Kenneth Starr, the former independent counsel who led a highly publicized investigation of then-US President Bill Clinton, died on Tuesday at the age of 76, his family said, according to a report in ABC New York.
The family said that Starr died in Houston of complications from surgery.
The high-powered Washington lawyer, who also served as US solicitor general and a federal judge, played a pivotal role in the investigation of the so-called Whitewater scandal that engulfed the Clinton administration in the mid-1990s.
Starr's self-titled report on the probe included salacious details about Clinton's relationship with White House intern Monica Lewinsky, and accused the then-President of lying about his affair during a deposition.
Raised in small-town East Texas, Starr earned a law degree from Duke University before clerking for US Supreme Court Chief Justice Warren Burger in the mid-1970s. After a stint in private practice, Starr joined the Justice Department at the beginning of the Reagan administration.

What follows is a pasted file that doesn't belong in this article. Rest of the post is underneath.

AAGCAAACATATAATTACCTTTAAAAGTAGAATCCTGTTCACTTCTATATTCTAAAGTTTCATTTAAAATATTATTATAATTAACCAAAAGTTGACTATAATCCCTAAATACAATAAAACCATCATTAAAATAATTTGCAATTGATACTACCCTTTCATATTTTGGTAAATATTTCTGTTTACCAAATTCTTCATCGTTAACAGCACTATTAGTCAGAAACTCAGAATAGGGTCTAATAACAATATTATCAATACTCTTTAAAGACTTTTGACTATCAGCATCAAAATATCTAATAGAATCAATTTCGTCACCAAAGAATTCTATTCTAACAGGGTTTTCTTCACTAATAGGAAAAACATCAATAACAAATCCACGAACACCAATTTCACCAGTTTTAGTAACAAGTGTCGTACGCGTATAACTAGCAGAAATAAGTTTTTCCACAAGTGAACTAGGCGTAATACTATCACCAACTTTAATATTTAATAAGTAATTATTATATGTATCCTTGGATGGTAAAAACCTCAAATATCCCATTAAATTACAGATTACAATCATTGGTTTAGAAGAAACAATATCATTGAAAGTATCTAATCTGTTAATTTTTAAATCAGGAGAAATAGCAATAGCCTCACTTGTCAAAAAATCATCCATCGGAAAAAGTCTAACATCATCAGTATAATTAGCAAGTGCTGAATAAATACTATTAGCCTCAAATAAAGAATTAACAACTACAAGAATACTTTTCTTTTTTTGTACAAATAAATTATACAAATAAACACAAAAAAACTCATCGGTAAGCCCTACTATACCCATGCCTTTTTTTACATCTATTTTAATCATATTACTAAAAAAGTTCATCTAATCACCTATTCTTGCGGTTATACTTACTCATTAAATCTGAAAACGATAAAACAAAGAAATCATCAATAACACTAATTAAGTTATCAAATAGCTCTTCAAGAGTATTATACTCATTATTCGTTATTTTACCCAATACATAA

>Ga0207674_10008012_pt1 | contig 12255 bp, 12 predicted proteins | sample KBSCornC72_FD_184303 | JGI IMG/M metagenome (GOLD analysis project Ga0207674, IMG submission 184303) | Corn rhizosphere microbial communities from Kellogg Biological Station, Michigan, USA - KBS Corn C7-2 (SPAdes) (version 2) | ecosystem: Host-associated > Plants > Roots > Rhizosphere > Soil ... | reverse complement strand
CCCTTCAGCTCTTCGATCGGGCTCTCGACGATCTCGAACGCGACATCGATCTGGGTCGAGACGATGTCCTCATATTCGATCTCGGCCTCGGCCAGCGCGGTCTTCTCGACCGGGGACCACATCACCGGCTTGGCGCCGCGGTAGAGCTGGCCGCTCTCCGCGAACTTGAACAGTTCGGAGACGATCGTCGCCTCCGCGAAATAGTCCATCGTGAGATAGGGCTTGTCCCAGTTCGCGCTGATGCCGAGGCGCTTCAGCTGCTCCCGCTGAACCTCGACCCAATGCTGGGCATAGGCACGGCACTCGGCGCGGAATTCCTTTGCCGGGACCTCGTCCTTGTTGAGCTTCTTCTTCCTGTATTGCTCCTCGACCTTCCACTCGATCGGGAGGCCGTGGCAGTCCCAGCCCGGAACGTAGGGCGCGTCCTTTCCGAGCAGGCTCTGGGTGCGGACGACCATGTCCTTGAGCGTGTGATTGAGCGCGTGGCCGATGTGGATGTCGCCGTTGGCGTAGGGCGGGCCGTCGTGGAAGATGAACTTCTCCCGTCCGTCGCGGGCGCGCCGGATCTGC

President Ronald Reagan appointed Starr to the US Circuit Court of Appeals in 1983 and he remained on the bench until 1989, when President George H.W. Bush appointed him US solicitor general.
In 1994, he inherited a fledgling investigation into real estate investments made by President Clinton and his wife, Hillary Rodham Clinton, in Arkansas, where President Clinton had previously been governor.
Under the existing independent counsel statute, Starr was granted sweeping powers to investigate the Clintons and their associates, both in and out of government. The investigation eventually uncovered details of a White House affair Clinton had with Lewinsky.
Starr's findings ultimately led to the impeachment of Clinton in the House of Representatives, though he was later acquitted in the Senate.
In 2020, Starr reentered the political fray when he agreed to join then-President Donald Trump's legal defense team for his second impeachment trial in Congress. At the Senate trial, Starr spoke on Trump's behalf. Trump was impeached by the House of Representatives but ultimately acquitted by the Senate.